Visible and Invisible Light

Written by Gabriel Graffius

November 25, 2022

Many of you may not know that in addition to being a pastor, I am a scientist. As a result, I have a deep interest in how the world that God created works. This year, I have been enjoying the variety of fascinating images from the James Webb Space Telescope. Some of the images seem unreal, and although they are, they are not the “originals” because they had to be translated into the visible spectrum so that we could see and appreciate them. The main thing that enables the James Webb Space Telescope to peer so deeply into space is that it detects light of higher wavelengths than the visible spectrum. Our eyes only see a small part of the spectrum of light, so there is actually “invisible” light (Ultraviolet and Infrared) from our perspective. It is present, but we are not always aware of it.

I can’t think of a better way to announce the arrival of the light of the world than a star. Its appearance was interpreted as the arrival of something or someone significant. Yet, the appearance of that star was just a small glimpse of the light that would come. When I think of Jesus as the light of the world, I can’t help but skip all the way to the end of the Bible and the words of John in Revelation. “ 23 The city does not need the sun or the moon to shine on it, for the glory of God gives it light, and the Lamb is its lamp. 24 The nations will walk by its light, and the kings of the earth will bring their splendor into it (Revelation 21:23-24).” When Christ returns visibly and powerfully and brings about the new creation, the light of the world is going to be much different that it is today. His light, His glory will shine for all of us and we will walk in His goodness in the Kingdom of Light (Colossians. 1:12). What an incredible promise! Until that time, when all will see and know Christ, there will be some that will see the light and some that do not.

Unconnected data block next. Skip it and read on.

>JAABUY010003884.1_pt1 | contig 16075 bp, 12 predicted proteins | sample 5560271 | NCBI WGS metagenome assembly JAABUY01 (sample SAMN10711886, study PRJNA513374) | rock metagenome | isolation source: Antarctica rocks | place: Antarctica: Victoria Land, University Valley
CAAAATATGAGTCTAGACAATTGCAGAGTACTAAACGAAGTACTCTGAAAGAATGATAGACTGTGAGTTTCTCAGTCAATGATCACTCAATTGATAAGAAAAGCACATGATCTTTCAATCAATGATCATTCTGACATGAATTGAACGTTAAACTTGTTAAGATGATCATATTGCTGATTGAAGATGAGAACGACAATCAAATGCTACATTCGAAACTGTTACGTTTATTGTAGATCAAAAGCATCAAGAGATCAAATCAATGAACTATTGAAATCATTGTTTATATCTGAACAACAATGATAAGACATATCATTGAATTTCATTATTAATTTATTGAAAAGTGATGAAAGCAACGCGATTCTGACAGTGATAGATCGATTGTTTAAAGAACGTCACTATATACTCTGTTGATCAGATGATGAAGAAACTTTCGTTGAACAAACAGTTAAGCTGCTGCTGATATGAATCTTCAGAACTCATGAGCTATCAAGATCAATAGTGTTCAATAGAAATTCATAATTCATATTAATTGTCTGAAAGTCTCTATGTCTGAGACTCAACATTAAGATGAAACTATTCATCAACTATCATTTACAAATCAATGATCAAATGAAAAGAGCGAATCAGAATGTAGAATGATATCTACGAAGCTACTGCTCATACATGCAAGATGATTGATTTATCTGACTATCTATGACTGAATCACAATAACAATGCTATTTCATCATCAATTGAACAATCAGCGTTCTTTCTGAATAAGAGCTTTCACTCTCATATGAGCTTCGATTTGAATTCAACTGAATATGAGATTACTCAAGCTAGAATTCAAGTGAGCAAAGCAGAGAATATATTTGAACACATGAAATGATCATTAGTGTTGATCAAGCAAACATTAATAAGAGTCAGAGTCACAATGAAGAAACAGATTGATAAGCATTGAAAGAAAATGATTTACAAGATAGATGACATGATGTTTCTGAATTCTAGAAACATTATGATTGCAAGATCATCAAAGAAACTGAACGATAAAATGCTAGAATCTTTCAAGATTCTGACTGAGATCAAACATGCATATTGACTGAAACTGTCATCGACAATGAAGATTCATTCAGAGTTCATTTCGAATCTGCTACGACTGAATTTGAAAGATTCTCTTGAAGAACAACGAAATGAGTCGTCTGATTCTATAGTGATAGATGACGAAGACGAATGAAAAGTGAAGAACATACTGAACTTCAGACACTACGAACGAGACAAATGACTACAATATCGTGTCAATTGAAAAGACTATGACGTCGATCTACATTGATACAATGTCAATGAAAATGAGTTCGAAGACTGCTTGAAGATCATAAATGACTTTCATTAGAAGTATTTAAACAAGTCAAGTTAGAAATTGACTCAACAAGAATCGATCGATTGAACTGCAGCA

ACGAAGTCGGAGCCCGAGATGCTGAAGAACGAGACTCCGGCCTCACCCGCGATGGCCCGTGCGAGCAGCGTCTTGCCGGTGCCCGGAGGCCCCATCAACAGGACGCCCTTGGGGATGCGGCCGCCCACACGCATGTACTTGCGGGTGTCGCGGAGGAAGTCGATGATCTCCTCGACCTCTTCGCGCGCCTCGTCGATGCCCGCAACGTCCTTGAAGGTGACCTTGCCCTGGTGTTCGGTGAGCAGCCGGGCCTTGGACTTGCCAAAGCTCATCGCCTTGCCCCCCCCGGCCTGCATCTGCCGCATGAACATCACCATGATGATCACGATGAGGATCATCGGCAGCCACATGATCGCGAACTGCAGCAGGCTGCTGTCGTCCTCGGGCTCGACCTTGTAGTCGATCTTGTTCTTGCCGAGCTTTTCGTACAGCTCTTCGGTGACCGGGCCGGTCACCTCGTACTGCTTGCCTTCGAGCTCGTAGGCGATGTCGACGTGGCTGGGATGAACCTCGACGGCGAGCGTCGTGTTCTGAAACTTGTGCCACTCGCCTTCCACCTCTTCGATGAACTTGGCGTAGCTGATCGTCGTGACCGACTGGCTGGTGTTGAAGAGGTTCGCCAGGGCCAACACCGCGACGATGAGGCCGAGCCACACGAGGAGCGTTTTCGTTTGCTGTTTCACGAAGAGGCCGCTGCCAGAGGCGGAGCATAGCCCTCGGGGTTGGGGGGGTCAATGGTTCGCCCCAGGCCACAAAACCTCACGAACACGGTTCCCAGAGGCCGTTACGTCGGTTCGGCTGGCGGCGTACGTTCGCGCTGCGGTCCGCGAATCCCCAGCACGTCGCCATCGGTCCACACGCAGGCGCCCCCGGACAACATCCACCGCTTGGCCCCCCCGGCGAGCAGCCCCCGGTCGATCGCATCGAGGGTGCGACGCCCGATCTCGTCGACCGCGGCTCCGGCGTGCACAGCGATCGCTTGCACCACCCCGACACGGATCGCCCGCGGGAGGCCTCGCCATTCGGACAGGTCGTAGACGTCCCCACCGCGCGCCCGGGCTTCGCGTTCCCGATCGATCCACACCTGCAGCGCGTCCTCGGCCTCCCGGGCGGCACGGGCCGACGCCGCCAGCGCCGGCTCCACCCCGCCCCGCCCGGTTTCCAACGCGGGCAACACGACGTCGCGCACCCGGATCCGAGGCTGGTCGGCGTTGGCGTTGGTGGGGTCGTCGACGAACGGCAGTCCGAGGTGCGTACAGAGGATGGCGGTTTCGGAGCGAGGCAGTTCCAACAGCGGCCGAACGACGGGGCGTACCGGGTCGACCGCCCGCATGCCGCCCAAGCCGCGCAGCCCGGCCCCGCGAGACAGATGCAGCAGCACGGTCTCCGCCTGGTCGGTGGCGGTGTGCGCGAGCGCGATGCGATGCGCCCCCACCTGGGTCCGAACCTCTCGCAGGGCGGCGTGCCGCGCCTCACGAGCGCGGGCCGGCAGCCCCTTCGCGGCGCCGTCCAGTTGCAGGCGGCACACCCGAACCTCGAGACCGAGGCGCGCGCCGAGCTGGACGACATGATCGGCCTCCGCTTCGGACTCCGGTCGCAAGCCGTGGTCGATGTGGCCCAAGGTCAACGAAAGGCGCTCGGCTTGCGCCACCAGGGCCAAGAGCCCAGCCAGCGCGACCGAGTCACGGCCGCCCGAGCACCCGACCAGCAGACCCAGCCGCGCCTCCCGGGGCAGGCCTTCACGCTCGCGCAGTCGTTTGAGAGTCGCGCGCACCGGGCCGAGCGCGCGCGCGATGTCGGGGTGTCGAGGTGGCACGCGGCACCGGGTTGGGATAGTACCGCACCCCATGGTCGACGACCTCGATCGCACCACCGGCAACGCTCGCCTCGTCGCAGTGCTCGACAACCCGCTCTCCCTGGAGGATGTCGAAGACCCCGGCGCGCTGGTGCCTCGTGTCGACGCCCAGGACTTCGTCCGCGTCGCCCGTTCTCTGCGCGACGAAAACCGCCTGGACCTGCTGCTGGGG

Read John 12:35-46. Jesus was telling the crowds that “the light” would be with them a little while longer and that they must believe in Him so that they will no longer be in darkness. If we simply believe in Jesus, we will be children of the light and walk in it. He and John also pointed out that even when the light was in the world there were those that were blind to it. It didn’t matter how many miracles they saw; they still didn’t believe and recognize (John 1:10) the Son of God. Considering there were so many who didn’t believe in Christ when He was here, we shouldn’t be surprised to find so many that don’t see the light now.

Although the light has returned to His kingdom and may even seem far away at times, I know that the light is still with us. It is just not as clearly visible as it was then and will be some day. But, while we wait for the return of the light in all of His glory, we are called to be points of light (Matthew 5:14). We are to play the role of the James Webb Space Telescope and its engineers. The light is invisible to the lost, but as children of the light we can see it piercing the darkness and we even have it within us. We must be the visible image bearers of the light to a world that seems filled with darkness.

Like the article? Read the rest in this month’s Sabbath Recorder here.

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